Buddy, can you spare $700 billion? It’s going to Wall Street bankers who are a bit short of a few trillion. Apparently they’ve lent too much to people who might find it difficult to pay it all back. The taxpayer can have some of those loans in return.
We are waiting for details of the package from the USA. It is unlikely the politicians will veto all of it. A deal will probably be done, offering more control over the spending than the first proposals, and offering some help to the hard pressed borrowers to show it is for Main Street as well as for Wall Street. The President and his colleagues are trying to argue that a freefall Wall Street will be bad for everyone. They need to show as well the Treasury support will not leach into Wall Street bonuses and shareholder dividends. If there are any profits to be made, the taxpayer deserves them for running the risks. What is it about modern governments that they have the nationalising instinct?
It was always strange that the Treasury settled on a whopping $700 billion as the right sum. It is small beer beside the trillions of credit in the balance sheets of the highly geared banks and shadow banks. It is a very large sum even by US government standards for a single spending programme. If it is all to be spent before the year end and the change of Presidency it will be a quick fire purchase of many instruments that will be but poorly understood and hastily valued by the taxpayers representatives. It might just work. It might go wrong in either direction, offering too little to stabilise all the financial institutions, or offering too much for the assets bought for the taxpayers comfort.
The valuation problem is not the only one. How do you stop leakage of state cash into bonuses and dividends? How do you define which assets you are prepared to buy so the auction process can work smoothly and fairly? How do you do due diligence on the underlying loans in the debt packages? How do you allow foreign institutions to participate without allowing them to transfer dodgy debts from other places? If you limit it to US institutions, how does that stabilise Wall Street with all its foreign banks?
I am not suggesting there are easy answers, or that an armchair commentator 3000 miles away from the action has insights the real players do not have. We all want the US to get it right, and hope that this large sum if approved will make a difference. It is because it so important that the politicians in Washington are right to want to see the small print and right to want to know if there is an alternative. Meanwhile the rest of us have to watch the gripping drama played out in the markets and on the Hill.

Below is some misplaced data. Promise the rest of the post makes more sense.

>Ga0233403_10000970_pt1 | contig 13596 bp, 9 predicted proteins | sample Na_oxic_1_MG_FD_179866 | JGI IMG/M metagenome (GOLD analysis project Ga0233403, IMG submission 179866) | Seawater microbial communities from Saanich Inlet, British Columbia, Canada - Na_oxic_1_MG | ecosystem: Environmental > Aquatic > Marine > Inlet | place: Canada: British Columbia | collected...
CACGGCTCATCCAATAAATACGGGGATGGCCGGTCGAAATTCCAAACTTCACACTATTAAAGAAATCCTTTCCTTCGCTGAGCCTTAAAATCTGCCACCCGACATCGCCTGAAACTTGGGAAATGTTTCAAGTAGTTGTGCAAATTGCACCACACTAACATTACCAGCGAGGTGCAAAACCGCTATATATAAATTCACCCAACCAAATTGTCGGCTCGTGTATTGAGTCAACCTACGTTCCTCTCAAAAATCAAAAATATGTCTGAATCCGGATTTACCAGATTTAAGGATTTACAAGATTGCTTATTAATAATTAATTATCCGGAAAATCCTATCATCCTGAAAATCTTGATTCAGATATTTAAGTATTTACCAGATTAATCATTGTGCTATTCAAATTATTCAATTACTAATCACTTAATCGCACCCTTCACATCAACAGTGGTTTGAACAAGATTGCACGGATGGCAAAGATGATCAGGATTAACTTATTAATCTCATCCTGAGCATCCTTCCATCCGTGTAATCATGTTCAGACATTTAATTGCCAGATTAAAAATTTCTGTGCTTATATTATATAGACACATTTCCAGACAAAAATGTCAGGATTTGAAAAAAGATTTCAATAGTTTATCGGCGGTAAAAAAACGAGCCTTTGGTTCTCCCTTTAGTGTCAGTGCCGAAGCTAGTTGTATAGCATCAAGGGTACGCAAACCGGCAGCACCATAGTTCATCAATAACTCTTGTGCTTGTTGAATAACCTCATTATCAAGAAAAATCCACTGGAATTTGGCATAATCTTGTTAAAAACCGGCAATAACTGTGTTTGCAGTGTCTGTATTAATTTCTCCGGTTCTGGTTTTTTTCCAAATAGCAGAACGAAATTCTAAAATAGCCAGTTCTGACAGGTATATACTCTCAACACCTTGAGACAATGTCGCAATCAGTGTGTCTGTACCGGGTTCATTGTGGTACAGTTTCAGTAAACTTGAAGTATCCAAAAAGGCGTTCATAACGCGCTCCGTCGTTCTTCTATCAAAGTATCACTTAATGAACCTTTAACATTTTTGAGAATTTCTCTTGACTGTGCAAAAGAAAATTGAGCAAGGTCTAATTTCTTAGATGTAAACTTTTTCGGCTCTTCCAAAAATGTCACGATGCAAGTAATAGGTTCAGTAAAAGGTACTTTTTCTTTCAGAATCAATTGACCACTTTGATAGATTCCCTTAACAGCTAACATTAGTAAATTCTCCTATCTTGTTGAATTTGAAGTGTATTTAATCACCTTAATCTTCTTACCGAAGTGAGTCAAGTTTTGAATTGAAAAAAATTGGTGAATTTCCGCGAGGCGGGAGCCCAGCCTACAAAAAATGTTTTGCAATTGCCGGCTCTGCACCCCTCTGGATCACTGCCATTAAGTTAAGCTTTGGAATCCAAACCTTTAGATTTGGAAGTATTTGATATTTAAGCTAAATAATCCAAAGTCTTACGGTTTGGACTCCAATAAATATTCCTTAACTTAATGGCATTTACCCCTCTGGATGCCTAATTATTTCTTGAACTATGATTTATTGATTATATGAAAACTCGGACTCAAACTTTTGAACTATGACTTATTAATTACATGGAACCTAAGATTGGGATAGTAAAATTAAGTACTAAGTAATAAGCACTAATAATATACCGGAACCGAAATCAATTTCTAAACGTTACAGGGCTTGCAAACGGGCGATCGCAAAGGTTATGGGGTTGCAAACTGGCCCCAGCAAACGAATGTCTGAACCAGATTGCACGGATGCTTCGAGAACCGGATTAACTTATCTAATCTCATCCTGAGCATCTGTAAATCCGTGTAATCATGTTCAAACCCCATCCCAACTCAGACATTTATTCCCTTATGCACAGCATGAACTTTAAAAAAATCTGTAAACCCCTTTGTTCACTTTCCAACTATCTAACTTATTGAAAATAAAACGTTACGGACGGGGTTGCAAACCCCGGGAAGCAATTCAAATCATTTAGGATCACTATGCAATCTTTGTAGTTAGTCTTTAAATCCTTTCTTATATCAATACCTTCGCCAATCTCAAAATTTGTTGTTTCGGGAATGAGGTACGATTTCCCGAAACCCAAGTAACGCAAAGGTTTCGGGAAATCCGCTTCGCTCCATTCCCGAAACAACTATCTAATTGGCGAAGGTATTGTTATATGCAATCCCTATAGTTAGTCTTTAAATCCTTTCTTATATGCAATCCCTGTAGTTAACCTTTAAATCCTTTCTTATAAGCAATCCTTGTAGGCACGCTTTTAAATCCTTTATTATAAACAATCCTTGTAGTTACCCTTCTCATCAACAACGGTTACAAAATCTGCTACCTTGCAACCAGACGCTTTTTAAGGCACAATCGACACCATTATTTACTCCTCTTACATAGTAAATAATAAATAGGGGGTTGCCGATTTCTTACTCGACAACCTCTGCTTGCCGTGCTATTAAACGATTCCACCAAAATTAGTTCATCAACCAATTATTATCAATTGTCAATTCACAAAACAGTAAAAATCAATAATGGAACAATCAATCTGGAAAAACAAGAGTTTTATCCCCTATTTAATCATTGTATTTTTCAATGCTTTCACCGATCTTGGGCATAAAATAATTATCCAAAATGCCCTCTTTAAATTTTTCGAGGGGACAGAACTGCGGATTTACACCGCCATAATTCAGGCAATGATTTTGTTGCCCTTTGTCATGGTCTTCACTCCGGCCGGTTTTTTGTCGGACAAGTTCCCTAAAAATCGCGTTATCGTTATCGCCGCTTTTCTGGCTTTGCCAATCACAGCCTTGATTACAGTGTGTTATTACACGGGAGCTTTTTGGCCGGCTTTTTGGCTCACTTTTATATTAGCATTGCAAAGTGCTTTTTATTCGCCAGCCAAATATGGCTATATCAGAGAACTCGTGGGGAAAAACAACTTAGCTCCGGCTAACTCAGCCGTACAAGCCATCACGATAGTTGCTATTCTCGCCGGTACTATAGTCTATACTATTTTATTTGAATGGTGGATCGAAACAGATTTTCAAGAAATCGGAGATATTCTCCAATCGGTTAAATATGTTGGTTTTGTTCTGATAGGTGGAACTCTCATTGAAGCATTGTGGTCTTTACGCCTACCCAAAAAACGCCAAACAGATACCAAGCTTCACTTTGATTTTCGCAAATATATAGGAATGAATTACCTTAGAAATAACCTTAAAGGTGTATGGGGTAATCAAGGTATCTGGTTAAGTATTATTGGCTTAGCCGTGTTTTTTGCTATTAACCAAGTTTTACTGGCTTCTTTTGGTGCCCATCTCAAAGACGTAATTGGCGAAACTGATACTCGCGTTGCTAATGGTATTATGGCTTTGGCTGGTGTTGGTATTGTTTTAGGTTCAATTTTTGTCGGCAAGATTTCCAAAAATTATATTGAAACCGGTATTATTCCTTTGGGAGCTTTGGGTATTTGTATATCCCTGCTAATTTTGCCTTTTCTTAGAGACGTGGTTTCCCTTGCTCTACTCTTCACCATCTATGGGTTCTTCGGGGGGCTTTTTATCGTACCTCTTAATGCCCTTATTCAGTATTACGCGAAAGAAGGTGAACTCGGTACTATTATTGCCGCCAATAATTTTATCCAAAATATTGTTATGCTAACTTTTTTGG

Are there other options, or is the President right to say there is no alternative? Of course there are other options. Some say it would have been better to set up a well governed body to value and buy debt, and started it off with a more modest budget. They could see how well it worked by taking it more slowly.
I think it might be better to develop the Administration’s role as lender of last resort, taking collateral without having to buy the instruments. The system already has the power to lend where needed. It would be less contentious with an American public who rightly do not wish to see hard borrowed taxpayer dollars spent on the Wall Street rich. In the UK when the government foolishly decided to nationalise Northern Rock they ignored the better alternative of lending the Rock the cash it needed whilst taking charge of all the good assets they could secure against the lending. That would have limited taxpayer risk and concentrated the minds of management on the need to find a more permanent solution. Such a policy can be buttressed by a better scheme of deposit protection to reassure small savers.
Maybe changing accounting rules from mark to market (part of the problem when there is no effective market in many of these instruments) to valuation based on estimates of repayments in due course would be an important part of a solution. Some say this would be quite wrong, as only the true doctrine of mark to market gives you reliable accounts. I would normally take that view myself, but what can we make of accounts based on market values that reflect the absence of any kind of buying owing to the squeeze? The banks cannot sell all this debt at the very low market prices being proposed for the accounts anyway – there is no market price if they are to sell lots more of it. Maybe we need an interim solution of a value based on sensible, even on pessimistic estimates of how much of the lending will be repaid over the next five or so years, which would be higher than mark to market in current conditions for some of this debt.